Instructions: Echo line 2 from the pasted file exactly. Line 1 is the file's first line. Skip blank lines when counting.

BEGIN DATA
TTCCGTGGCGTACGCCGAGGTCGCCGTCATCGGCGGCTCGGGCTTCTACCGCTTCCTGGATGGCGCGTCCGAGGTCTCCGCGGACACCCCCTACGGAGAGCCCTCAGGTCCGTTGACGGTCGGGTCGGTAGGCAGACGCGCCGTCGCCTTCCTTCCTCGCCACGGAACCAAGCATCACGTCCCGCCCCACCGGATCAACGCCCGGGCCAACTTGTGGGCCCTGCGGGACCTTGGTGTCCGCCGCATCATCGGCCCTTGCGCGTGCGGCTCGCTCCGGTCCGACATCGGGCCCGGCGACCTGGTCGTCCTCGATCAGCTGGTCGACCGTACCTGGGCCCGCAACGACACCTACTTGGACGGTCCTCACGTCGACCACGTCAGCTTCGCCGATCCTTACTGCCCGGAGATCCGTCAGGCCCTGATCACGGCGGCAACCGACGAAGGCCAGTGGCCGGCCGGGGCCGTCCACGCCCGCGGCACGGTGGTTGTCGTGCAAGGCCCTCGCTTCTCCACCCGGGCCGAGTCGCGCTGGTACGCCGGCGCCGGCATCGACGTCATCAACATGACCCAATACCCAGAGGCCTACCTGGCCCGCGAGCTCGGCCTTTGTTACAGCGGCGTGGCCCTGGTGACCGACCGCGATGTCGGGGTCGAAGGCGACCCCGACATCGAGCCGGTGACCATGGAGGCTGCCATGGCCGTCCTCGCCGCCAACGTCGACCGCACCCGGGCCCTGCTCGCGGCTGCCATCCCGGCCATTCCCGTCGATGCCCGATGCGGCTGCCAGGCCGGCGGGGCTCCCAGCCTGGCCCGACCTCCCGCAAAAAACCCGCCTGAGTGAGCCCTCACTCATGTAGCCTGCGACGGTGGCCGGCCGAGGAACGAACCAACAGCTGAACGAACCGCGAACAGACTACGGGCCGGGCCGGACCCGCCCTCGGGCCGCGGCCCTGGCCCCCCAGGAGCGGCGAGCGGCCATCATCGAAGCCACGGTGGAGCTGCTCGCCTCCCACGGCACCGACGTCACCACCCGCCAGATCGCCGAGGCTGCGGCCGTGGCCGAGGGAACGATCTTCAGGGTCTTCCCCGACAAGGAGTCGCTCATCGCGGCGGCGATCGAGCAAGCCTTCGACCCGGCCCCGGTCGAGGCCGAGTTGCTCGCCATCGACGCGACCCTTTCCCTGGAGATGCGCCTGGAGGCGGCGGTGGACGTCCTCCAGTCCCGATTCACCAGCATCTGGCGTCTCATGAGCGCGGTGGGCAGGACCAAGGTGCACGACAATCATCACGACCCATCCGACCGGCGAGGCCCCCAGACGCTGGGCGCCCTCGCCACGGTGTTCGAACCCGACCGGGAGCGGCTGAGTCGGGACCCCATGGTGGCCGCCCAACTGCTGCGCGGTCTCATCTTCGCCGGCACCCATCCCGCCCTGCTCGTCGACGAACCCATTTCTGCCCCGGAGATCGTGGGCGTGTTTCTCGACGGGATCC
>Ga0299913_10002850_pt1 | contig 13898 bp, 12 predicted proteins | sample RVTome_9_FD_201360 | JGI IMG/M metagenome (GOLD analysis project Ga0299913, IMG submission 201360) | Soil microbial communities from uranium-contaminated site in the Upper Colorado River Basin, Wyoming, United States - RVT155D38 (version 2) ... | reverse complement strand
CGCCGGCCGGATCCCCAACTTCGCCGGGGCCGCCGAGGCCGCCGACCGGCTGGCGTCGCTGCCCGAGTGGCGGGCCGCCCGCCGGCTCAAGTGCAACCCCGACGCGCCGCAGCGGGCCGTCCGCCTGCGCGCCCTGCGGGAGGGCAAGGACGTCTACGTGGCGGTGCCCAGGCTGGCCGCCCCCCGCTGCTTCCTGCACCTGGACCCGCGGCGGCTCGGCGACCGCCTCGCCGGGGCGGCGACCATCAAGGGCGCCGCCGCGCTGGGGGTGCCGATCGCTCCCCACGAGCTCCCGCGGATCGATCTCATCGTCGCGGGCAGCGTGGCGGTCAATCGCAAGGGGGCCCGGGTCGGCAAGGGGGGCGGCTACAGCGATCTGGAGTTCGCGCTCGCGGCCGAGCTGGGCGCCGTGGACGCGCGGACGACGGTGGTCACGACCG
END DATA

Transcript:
>Ga0299913_10002850_pt1 | contig 13898 bp, 12 predicted proteins | sample RVTome_9_FD_201360 | JGI IMG/M metagenome (GOLD analysis project Ga0299913, IMG submission 201360) | Soil microbial communities from uranium-contaminated site in the Upper Colorado River Basin, Wyoming, United States - RVT155D38 (version 2) ... | reverse complement strand